Smith, 235 S.W.3d 1, 5 (Ky. App. 2006); see also Commonwealth v. Thompson, 697 S.W.2d 143, 145 (Ky. 1985)). We shall proceed with our review to the best of our ability, but we must nevertheless assume any missing items from the record support the trial court's decision. King, 384 S.W.3d at 194; Graves, 283 S.W.3d at 256.
Calloway presents six principal issues, along with related sub-issues, on appeal from the denial of his RCr 11.42 motion. For his first principal issue, Calloway argues his trial counsel rendered ineffective assistance by failing to object to improper character evidence and hearsay during a witness's testimony. Second, Calloway argues trial counsel was ineffective in failing to object to an in-court identification of him by a witness during a suppression hearing. Third, Calloway argues trial counsel was ineffective in failing to suppress unduly suggestive identification procedures. Fourth, Calloway argues trial counsel was ineffective for its failure to request separation of witnesses under Kentucky Rules of Evidence (KRE) 615 for the suppression hearing. Fifth, Calloway argues trial counsel was ineffective for failing to object to an article of clothing on the prosecutor's table, which he alleges was visible to the jury but never admitted into evidence. Sixth, and finally, Calloway argues trial counsel was ineffective for its failure to object to the trial court's admonition to the jury regarding how to use DNA evidence in this case, which he contends was insufficient and prejudicial to his case. We consider each issue in turn.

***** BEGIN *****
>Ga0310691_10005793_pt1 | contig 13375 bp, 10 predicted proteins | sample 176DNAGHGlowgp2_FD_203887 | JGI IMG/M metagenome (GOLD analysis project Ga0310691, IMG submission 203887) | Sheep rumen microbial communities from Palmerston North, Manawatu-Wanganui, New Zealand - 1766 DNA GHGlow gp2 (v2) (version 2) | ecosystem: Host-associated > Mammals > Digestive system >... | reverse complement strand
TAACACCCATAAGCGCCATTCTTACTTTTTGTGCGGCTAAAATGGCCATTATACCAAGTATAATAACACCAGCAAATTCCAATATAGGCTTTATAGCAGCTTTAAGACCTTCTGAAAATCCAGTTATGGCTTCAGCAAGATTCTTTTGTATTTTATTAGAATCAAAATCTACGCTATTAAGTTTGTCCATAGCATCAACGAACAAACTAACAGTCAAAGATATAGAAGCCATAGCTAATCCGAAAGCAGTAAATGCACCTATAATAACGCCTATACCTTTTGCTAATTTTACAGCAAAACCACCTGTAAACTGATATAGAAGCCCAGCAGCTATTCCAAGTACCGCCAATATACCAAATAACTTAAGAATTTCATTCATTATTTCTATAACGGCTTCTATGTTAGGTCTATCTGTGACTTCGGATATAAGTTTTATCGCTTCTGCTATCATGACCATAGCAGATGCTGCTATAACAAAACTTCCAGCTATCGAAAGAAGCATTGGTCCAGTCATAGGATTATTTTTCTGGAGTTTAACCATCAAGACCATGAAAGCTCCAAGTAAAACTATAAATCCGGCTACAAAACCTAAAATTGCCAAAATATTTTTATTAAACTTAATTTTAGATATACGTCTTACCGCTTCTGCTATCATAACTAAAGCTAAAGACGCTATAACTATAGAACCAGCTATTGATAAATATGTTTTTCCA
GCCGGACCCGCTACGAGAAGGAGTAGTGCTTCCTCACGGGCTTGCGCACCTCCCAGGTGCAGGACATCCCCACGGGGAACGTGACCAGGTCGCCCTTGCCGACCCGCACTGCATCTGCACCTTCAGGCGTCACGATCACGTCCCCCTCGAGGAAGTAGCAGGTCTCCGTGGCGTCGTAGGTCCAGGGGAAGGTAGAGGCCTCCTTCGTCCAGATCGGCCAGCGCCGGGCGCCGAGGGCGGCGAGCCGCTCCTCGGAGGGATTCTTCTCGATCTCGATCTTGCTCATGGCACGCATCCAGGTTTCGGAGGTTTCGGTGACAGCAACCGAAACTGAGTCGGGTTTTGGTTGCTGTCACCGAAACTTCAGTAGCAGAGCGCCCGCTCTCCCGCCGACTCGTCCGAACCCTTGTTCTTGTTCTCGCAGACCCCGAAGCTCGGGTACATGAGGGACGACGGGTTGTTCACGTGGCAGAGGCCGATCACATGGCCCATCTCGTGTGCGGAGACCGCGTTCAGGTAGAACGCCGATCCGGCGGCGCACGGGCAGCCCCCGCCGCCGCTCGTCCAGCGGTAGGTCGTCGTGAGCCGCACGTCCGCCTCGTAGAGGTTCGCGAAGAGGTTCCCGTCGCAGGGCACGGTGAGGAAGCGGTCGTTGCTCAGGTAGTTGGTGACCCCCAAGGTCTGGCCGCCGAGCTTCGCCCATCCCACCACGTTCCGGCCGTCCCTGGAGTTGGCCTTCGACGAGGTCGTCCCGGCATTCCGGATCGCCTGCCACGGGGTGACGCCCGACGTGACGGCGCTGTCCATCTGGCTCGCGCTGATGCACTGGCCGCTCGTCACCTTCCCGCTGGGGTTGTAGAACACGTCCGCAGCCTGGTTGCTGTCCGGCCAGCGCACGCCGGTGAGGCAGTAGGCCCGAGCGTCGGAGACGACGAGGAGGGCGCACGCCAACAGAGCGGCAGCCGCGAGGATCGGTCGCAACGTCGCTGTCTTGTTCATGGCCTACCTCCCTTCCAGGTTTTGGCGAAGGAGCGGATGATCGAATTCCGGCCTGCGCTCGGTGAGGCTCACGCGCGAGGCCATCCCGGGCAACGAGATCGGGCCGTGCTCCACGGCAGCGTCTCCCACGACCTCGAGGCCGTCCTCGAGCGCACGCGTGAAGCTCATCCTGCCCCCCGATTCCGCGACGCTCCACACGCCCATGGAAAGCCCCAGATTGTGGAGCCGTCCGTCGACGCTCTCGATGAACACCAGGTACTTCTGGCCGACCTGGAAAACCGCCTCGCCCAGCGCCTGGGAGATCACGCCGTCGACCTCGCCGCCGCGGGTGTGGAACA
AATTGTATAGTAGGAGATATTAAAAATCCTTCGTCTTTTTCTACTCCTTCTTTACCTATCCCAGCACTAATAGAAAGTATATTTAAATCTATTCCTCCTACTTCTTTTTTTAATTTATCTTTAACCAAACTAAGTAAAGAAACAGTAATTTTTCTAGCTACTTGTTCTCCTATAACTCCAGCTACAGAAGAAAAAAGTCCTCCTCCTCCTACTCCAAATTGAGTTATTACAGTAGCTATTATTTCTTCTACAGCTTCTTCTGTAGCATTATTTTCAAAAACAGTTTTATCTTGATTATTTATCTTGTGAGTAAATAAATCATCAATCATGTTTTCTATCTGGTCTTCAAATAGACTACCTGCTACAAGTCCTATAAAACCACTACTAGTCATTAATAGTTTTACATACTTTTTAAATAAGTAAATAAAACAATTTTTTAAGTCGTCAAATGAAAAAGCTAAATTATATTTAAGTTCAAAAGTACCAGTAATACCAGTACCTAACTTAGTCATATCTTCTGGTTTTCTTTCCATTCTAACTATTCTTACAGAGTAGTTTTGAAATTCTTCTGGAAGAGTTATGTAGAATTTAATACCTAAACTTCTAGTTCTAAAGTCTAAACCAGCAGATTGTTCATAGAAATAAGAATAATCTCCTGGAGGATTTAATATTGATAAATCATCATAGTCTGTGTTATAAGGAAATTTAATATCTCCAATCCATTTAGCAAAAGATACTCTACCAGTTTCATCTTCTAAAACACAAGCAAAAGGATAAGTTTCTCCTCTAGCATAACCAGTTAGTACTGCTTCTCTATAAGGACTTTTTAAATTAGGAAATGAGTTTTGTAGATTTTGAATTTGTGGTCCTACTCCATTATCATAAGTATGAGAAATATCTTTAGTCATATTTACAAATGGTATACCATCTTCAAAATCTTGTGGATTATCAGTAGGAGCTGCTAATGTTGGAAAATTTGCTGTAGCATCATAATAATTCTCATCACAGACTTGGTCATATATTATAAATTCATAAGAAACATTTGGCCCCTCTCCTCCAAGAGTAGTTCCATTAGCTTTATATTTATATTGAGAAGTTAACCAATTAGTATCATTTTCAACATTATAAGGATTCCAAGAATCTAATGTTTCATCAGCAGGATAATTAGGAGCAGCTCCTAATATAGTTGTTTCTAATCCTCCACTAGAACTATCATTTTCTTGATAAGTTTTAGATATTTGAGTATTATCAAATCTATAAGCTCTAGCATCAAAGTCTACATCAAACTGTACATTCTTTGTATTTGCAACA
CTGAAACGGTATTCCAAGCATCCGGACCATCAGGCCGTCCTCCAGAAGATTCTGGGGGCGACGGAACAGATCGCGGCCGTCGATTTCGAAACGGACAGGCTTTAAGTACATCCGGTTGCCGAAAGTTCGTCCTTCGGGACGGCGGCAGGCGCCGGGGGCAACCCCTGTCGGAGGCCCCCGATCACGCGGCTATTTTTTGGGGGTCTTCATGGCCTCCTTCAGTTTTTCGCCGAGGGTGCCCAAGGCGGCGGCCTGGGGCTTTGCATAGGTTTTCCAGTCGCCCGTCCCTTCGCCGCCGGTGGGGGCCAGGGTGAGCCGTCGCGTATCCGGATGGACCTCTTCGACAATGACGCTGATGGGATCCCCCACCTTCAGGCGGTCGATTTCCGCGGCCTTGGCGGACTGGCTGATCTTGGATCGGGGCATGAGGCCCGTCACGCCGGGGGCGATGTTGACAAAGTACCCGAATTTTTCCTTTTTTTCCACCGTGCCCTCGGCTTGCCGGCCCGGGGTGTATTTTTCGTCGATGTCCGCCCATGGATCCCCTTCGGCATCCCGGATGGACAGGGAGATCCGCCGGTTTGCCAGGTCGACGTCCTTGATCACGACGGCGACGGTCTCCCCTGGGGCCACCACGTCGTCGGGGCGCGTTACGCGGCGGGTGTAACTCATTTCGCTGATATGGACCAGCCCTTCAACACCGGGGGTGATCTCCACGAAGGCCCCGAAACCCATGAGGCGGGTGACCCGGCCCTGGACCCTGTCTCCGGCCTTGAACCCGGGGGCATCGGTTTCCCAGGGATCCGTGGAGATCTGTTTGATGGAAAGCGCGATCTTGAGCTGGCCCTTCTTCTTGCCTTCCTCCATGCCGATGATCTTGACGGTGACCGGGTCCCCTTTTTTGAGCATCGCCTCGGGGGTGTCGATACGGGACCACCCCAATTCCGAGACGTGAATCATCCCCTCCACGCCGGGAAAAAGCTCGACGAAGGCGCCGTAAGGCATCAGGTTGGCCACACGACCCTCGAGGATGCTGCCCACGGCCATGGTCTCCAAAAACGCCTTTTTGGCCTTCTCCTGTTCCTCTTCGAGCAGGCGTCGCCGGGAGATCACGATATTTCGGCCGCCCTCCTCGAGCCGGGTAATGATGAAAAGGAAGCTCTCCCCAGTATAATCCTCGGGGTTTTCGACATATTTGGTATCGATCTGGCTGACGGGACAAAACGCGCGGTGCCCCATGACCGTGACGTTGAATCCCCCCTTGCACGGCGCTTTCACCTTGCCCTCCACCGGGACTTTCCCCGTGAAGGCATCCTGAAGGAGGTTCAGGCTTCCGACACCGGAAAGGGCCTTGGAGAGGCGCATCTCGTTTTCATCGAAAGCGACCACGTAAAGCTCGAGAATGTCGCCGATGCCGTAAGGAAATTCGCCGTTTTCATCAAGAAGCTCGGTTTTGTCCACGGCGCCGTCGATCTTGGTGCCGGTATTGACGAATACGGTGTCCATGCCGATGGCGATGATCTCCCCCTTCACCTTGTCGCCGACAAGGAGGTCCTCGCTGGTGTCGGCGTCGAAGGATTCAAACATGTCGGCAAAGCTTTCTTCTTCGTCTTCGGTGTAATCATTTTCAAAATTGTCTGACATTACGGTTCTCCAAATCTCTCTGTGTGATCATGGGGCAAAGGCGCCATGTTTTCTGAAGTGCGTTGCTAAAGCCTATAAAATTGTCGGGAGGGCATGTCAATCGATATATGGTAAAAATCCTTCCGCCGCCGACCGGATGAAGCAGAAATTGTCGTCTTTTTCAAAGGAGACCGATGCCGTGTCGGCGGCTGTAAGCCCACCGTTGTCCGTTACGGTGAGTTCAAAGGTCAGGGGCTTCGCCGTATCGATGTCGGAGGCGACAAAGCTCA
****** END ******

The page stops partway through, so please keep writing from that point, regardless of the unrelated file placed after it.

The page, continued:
A. Standard of review